Chinese Military Planes Keep Buzzing Korean Identification Zone

  • By Yang Seung-sik

    February 01, 2019 13:22

    Chinese military planes flew into Korea's air defense identification zone 140 times without notifying Seoul last year, often near Heuksan and Ulleung islands, where there is no overlap with any other zones.

    It was the first time that Chinese military aircraft entered the zone at a point without overlap, and the repeated disregard for international aviation protocol is raising concerns that China is deliberately flexing its military muscle in the region. 

    Until 2017, China's aerial incursions were mainly focused in the skies over the submerged rocks of Ieo, where the zones of Korea, China and Japan overlap.

    Air defense identification zones are not territorial airspace but require incoming planes to identify themselves to the county that claims them. International practice is for foreign military and civilian aircraft to seek permission from military authorities of the other country 24 hours in advance.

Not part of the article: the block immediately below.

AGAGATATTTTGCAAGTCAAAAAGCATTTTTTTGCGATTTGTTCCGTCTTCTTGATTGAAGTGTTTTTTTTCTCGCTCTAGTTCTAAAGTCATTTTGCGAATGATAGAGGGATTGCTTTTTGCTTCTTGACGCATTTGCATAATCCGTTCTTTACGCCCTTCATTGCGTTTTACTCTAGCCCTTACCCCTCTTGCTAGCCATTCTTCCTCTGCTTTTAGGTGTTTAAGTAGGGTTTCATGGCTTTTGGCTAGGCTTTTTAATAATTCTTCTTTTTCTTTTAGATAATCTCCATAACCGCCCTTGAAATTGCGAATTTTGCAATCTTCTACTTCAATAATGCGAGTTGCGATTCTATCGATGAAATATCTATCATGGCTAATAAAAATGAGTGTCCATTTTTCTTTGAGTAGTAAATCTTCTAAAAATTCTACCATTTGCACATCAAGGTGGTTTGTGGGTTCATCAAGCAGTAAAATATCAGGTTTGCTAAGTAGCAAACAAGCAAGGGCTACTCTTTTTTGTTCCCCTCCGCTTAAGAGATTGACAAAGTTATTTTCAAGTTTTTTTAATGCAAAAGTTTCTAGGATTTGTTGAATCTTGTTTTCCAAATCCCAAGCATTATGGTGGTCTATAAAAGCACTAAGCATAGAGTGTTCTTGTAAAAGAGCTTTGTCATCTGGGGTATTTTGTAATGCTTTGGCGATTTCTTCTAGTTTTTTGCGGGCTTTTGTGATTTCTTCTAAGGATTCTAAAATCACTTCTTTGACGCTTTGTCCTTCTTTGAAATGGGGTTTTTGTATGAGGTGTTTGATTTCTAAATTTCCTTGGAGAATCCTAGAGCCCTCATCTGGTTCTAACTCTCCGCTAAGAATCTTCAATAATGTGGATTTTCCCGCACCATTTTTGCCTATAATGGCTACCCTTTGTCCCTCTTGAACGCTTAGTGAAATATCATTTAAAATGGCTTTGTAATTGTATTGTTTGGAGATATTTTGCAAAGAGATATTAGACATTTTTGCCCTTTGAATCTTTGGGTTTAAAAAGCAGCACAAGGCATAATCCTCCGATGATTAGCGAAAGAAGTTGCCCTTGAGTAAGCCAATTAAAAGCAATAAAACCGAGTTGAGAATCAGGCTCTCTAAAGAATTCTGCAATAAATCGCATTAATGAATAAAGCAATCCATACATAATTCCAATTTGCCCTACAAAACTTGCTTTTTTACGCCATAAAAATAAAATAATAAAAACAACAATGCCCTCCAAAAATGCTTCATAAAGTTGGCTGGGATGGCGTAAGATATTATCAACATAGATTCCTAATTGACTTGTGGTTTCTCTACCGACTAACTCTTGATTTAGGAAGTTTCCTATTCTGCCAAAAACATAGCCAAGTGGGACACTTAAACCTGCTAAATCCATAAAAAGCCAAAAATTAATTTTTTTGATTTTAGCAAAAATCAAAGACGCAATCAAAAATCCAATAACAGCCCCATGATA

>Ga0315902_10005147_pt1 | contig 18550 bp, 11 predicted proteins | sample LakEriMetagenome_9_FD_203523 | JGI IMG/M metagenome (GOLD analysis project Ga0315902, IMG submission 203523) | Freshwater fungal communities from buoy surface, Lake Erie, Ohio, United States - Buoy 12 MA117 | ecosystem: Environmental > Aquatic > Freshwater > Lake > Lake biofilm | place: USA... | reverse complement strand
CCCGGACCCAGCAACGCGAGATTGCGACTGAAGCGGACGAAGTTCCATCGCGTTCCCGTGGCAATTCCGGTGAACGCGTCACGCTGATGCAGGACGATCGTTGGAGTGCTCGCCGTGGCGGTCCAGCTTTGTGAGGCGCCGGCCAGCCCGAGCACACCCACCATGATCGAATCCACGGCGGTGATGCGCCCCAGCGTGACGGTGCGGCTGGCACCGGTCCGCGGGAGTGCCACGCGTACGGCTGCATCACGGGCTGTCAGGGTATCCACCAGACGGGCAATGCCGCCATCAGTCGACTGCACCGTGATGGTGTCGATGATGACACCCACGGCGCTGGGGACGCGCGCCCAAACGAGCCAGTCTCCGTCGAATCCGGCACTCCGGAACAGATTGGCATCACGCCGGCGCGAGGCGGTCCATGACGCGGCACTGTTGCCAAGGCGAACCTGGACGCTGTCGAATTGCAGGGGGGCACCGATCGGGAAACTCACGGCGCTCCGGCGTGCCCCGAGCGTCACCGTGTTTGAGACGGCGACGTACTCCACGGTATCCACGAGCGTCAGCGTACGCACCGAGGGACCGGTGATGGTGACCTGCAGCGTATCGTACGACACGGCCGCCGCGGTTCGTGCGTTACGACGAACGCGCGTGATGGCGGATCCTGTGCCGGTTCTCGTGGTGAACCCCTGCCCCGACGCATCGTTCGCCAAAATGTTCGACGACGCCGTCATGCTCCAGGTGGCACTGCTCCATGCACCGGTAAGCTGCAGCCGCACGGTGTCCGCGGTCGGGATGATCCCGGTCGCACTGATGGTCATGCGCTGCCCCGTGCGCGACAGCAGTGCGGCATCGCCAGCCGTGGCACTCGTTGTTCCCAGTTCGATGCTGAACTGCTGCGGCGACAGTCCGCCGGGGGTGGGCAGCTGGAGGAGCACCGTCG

According to Liberty Korea Party lawmaker Baek Seung-joo, who was briefed by the Defense Intelligence Agency, Chinese military aircraft flew into Korea's zone in the West Sea 65 times last year. In some instances they flew as far north as Heuksan and Jindo islands.

    They also intruded into airspace over the East Sea in addition to the southeastern zone over the Dokdo islets. The number of violations rose from around 50 in 2016 to 80 in 2017.

    Where the Korean and Japanese zones overlap, both countries scrambled fighter jets, resulting in 10 to 20 Korean, Chinese and Japanese fighter planes converging over Ieo, Jeju and Daema islands for hours at a time.

    One intelligence source the coat-trailing appears to be aimed at gauging Korea's military readiness and response. "China is trying to expand its military clout in the West Sea as well as the East Sea, so it's only going to get worse," Baek said. 

    One military source said, "China's incursions into KADIZ in the East Sea happen almost every month. It looks like China is holding regular training exercises along that route."

    China also placed buoys near Korea's exclusive economic zone in the West Sea. "The incursions are in effect a violation of our territorial rights," Baek said. "We should take a calm approach, but firm steps need to be taken if they continue."

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